Rain Does Not Make Homecoming Carnival Go Away

Hang on for a minute...we're trying to find some more stories you might like.

Email This Story

pie homecoming

A damp and dreary late October day didn’t cause a cancellation of the annual WHS Homecoming Carnival. If anything, the atmosphere was even more entertaining as many WHS clubs and organizations organized creative ways to raise money and promote themselves.

The celebration was part of a busy 24 hours for the Student Council between late Friday, October 2nd, and late Saturday afternoon October 3rd. When the forecast made it impossible to hold the carnival in the WHS parking lot, the Student Council was forced to hold the carnival in both gymnasiums. One way the council saved on time was by using some of the props and decorations from the previous night’s dance. The council used the DJ equipment they had to play music and make announcements during the public event.

In all, dozens of clubs and organizations participated in the event all with the goal of raising awareness for their club and its goals, along with also raising some money to be able to execute their clubs’ year long mission.

The clubs’ booths were appealing to WHS students as well as many of the town’s younger citizens, their parents, and the parents of Westborough High students. Some of the booths were extremely creative and of course, involved food. This year’s freshmen class was busy making made-to-order waffles in order to start the long process of raising funds for their class events. Meanwhile, on the far side of the old gymnasium Center Stage, the theater production group at the high school, was raising money by asking people to pay a dollar or two to pie one of the center stage members.

This was the backdrop for one of the more memorable moments of the event when Center Stage was paid to have WHS mathematics teacher Mr. McCoskery pied. The victim was a good sport and took his medicine, or shall we say dessert with dignity while dozens of cell phones and this reporter snapped photos.

More ingenuity was demonstrated from booths like the one run by the Latin Club. If you paid a dollar they would use a catapult to shoot 3 marshmallows towards your mouth; one at a time. If you caught all three, you would be able to pick from among some nifty gadgets. If your performance was less than inspiring your prize would range from a piece of candy to other gadgets.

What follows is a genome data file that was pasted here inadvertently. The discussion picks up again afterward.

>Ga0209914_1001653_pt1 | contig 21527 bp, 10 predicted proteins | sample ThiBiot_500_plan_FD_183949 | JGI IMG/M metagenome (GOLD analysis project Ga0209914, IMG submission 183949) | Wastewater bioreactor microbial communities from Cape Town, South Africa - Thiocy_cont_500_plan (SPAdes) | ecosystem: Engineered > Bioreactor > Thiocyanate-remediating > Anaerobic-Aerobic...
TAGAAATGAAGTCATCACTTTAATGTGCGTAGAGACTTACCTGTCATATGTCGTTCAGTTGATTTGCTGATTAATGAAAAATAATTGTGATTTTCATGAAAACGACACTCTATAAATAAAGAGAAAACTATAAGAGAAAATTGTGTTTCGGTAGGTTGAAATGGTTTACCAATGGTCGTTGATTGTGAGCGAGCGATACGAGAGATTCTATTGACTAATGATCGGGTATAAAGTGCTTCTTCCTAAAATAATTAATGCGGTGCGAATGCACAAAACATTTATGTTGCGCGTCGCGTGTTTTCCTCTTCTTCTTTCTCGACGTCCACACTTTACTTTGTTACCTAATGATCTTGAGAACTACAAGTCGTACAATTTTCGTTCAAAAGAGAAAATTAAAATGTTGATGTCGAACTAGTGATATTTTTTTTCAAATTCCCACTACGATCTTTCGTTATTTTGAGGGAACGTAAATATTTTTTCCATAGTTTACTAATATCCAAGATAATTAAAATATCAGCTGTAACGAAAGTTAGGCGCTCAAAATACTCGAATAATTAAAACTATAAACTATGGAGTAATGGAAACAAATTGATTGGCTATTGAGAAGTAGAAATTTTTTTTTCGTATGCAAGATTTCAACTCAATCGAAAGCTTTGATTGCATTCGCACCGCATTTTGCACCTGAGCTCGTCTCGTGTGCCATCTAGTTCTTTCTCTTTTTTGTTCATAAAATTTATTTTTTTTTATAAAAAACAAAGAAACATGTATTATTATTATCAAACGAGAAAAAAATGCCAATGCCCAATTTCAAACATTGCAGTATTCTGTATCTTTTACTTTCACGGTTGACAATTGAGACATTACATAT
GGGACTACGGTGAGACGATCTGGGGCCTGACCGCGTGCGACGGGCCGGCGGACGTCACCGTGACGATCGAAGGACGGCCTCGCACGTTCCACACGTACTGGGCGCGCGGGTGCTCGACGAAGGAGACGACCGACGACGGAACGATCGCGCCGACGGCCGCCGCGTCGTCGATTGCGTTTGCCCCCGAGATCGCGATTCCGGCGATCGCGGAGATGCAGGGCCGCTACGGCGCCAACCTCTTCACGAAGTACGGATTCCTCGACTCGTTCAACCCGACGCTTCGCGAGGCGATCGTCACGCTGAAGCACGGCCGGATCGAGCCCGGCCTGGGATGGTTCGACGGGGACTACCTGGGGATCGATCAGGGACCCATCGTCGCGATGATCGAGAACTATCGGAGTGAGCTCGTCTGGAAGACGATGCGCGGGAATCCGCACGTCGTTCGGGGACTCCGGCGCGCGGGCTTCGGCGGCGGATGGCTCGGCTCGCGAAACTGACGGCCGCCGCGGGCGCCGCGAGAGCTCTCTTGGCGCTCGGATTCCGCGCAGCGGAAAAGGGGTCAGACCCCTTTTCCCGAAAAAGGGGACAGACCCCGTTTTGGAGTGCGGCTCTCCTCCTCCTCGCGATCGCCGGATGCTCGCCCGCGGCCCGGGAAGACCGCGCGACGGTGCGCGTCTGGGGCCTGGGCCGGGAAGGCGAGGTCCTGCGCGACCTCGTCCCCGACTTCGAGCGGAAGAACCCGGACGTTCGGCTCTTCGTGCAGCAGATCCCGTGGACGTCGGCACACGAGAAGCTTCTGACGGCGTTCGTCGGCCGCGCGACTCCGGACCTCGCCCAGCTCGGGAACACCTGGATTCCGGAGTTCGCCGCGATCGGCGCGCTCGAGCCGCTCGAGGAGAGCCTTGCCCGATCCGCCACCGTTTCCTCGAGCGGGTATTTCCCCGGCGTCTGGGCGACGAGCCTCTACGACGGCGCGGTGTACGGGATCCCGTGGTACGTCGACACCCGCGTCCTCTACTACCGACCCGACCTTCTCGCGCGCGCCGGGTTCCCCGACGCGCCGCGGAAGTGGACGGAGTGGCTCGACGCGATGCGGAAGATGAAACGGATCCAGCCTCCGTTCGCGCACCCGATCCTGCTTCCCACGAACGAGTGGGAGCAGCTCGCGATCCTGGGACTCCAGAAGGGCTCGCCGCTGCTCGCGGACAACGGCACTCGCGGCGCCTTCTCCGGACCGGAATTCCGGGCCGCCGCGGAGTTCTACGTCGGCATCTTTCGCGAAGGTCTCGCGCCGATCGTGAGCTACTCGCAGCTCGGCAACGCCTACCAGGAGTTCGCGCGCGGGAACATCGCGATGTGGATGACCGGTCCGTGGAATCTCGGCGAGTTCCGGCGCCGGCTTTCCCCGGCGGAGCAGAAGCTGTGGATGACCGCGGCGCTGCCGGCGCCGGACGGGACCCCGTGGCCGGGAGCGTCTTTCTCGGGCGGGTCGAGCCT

The Chemistry Club was catering to the energetic impulses of those who like homemade, chemistry induced Plat-o. The senior class for the second year in a row was having customers throw a ball into a cup and if the ball made it in, they were able to pick whatever goldfish they wanted from a tank of fish the class bought from Petco.

Even parents, who said they had come out to support the hard work of the community, were able to find booths meant for them. The Pottery Club sold pottery it had made in classes with the proceeds going to Children’s Hospital. A silent auction, sponsored by the student council, also went on simultaneously throughout the carnival as many gift cards and gift baskets were up for bid.

The most popular student council booth by far was the jousting ring. This inflatable, cushioned ring had two plastic pedestals standing opposite from each other in the center of the ring. Contestants would fasten on plastic head gear before stepping-up onto the short pedestal. They were each given one long cushioned rod, and then for as long as it took would try to swing the rod at their opponent to attempt to knock them off the pedestal. The first one to successfully accomplish this was declared the winner. The popularity of this station has prompted Mr. Rota and the Student Council to consider buying this contraption in the future, assuming they make enough money through homecoming.

Although at times the crowd was slow, this homecoming’s alternative venue didn’t hurt many clubs from reaching their fund raising goals at the end of the day.

It just goes to show not even rain can make homecoming go away.